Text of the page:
Your browser is no longer supported

For the best possible experience using our website we recommend you upgrade to a newer version or another browser.

Your browser appears to have cookies disabled. For the best experience of this website, please enable cookies in your browser

We'll assume we have your consent to use cookies, for example so you won't need to log in each time you visit our site.
Learn more

'Apprenticeships are a brilliant opportunity for people to join the NHS'

Anne Milton

The NHS recently celebrated its 70th anniversary. The celebrations reminded us all of how many lives the NHS touches. And it’s no exaggeration to say that throughout most of the NHS’s existence, apprentices have made a huge contribution to its success.

Apprenticeships provide a route into lots of fantastic industries. And for the NHS, apprenticeships play a key role in making sure we have the skilled people we need. Apprenticeships give opportunities to people of all ages and backgrounds to get a rewarding career.

The inspirational nursing workforce is a major part of the NHS. We want nursing to be a career open to everyone, and to make sure there are enough staff to maintain high-quality care in the face of growing patient demand.

But it’s not just about recruiting into nursing: we know that to make sure the NHS has a workforce fit for the future, we need to look at retention, development, and returning to practice.

“We’ve made developing new, high-quality apprenticeships in nursing a priority”

We’ve been making big changes to the way apprenticeships work in this country, improving their quality so that they give people and employers the skills to thrive. And to make sure that nursing is a career with clear progression, we’ve made developing new, high-quality apprenticeships in nursing a priority.

The new apprenticeships offer alternative routes into nursing, where you can earn while you learn. They give people of all ages and from all walks of life, including those already in the NHS who might not be able to study full-time, the chance to learn on the job.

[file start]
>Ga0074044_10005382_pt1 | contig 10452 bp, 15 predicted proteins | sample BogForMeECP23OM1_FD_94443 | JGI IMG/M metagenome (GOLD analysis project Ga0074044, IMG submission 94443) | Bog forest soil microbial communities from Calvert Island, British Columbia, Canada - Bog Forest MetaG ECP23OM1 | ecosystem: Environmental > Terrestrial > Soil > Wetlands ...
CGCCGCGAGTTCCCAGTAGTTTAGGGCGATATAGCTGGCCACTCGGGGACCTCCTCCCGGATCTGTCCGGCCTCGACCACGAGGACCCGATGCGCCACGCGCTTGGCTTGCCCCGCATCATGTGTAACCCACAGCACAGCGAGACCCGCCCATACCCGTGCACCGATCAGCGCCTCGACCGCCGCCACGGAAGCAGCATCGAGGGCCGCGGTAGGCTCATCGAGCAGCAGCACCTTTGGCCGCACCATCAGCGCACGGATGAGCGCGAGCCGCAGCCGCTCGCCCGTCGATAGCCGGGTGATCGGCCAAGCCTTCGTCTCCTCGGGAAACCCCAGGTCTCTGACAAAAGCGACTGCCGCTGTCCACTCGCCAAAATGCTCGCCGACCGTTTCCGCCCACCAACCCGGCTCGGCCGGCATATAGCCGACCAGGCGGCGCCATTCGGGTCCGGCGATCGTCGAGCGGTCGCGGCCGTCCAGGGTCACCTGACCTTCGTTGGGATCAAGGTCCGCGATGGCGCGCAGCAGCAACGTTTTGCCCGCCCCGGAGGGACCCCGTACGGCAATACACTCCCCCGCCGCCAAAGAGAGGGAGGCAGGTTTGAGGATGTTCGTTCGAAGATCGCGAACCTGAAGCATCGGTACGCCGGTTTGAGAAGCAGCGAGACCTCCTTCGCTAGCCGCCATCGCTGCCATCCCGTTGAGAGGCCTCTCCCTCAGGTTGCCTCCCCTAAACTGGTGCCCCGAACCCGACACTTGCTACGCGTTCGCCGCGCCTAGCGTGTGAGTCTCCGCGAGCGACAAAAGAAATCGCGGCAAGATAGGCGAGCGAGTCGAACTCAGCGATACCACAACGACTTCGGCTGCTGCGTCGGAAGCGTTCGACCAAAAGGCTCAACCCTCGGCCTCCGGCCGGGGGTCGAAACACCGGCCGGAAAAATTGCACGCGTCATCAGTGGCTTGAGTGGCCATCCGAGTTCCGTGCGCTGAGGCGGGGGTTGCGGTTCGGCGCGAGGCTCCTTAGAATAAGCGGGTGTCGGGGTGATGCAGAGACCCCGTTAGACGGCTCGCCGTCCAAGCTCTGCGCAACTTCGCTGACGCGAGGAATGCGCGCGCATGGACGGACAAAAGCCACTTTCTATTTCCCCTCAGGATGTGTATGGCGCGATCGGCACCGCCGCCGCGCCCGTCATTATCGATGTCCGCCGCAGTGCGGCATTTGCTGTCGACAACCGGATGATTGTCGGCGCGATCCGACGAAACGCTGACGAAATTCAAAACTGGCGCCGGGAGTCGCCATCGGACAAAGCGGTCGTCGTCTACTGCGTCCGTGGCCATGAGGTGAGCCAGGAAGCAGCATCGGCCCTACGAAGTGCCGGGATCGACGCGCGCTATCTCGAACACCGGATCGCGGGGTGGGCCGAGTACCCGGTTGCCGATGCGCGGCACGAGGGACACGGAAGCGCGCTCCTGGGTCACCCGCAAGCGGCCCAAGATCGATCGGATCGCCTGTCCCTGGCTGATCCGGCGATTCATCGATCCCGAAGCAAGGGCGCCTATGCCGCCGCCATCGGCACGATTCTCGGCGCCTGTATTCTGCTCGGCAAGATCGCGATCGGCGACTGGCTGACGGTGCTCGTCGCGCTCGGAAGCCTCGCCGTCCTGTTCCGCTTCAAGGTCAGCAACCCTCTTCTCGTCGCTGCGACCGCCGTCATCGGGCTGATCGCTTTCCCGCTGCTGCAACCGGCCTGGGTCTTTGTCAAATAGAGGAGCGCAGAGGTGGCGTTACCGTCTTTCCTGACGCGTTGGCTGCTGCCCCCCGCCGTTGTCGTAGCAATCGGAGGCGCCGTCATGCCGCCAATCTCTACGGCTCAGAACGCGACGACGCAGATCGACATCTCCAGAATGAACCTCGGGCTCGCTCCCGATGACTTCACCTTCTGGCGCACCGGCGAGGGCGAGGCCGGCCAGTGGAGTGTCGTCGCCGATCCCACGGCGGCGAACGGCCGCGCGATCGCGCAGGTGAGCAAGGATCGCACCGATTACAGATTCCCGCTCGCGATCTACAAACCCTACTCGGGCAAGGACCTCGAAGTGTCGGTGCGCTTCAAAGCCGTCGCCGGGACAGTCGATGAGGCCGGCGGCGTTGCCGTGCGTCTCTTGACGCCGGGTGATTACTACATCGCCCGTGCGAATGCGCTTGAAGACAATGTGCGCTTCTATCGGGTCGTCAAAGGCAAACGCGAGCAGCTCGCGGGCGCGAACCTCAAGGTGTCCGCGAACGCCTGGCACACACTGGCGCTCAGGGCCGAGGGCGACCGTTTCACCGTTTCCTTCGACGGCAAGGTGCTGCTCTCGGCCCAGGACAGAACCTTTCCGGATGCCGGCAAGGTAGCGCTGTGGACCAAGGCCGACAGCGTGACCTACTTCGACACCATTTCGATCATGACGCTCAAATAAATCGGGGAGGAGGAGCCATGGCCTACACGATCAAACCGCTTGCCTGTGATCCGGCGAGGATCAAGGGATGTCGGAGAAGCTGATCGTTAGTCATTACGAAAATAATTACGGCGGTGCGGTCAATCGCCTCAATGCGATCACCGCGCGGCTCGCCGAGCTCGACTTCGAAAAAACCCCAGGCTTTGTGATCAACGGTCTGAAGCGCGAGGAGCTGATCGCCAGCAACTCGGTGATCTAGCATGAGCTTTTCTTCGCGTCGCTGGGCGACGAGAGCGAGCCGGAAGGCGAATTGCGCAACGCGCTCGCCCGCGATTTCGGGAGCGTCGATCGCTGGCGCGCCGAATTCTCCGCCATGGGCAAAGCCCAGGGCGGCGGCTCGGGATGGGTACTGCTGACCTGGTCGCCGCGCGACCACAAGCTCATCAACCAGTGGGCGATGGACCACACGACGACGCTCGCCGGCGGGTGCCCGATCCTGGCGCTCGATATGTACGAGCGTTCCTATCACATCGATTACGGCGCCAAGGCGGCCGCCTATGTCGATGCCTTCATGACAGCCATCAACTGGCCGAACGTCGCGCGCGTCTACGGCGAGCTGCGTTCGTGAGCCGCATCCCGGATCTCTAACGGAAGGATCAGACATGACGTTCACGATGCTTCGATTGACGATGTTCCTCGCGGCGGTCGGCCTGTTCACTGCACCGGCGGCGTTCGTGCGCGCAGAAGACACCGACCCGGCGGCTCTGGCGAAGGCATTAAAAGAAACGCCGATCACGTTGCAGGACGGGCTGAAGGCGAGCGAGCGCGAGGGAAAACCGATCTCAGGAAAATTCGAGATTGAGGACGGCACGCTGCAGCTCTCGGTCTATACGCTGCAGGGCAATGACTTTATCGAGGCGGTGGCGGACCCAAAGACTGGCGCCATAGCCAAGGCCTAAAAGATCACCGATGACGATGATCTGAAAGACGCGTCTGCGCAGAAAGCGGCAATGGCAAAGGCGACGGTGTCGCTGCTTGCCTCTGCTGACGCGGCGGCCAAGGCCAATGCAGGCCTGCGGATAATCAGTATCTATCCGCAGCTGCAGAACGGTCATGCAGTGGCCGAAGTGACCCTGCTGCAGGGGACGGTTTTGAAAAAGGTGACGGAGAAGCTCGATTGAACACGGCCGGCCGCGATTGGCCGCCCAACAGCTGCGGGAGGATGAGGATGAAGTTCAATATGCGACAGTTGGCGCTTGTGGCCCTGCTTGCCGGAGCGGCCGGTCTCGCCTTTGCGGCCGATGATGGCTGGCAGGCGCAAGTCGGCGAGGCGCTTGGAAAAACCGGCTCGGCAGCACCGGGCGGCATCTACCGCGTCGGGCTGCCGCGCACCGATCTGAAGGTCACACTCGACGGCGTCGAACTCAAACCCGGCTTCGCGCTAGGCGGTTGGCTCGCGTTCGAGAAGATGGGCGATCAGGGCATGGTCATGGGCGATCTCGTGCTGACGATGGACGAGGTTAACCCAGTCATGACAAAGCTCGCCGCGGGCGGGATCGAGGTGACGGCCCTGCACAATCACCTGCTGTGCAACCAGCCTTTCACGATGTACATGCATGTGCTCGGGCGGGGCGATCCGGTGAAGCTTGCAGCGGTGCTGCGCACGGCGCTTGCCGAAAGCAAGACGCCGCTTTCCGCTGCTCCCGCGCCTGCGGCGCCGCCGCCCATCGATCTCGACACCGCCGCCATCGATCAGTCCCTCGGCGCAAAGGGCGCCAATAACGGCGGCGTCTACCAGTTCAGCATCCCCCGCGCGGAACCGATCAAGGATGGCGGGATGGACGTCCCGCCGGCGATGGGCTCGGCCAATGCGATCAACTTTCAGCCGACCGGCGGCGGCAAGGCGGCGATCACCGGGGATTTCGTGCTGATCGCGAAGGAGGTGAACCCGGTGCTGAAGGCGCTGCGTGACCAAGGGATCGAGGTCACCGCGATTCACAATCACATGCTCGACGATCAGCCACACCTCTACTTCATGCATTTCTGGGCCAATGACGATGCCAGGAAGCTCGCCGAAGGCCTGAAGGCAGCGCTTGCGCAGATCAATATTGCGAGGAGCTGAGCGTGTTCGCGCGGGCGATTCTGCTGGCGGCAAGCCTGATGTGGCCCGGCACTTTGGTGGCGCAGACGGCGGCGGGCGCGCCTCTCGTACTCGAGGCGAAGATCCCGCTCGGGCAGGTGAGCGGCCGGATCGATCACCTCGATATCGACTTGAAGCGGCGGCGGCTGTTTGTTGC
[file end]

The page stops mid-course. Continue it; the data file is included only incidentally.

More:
We approved the nursing associate apprenticeship, designed to help bridge the skills gap between healthcare assistants and registered nurses. It allows people to come into the NHS at entry level and go on to become nurses. It’s been a real success, with 5,000 apprentices planned to start in 2018, and a further 7,500 starting in 2019.

In May last year, we also approved the nurse degree apprenticeship. The first nurse degree apprentices started in September 2017, and there have been 260 so far. These numbers are expected to rise as more NHS trusts see their benefits and build apprenticeships into their workforce planning.

And for nurses who want to develop their skills even further, we have created the advanced clinical practitioner apprenticeship – so the career ladder continues.

Why is this important? Because you can now start off, at entry level in the NHS, knowing that there is a complete pathway for you to continue as an apprentice and reach advanced clinical practice in nursing.

It means the doors are open to people of all backgrounds to enter a nursing career, and to gain the skills they need to reach their full potential.

“An apprenticeship can change your life and working with an apprentice can change your team and the services provided”

Across the country, opening up different apprenticeship routes is having a clear impact. Numbers of nurse apprenticeships are increasing, and that’s partly down to the drive of NHS trusts. Leeds Teaching Hospital Trust has employed over 400 new apprentices this year and Ipswich Hospital has employed over 100.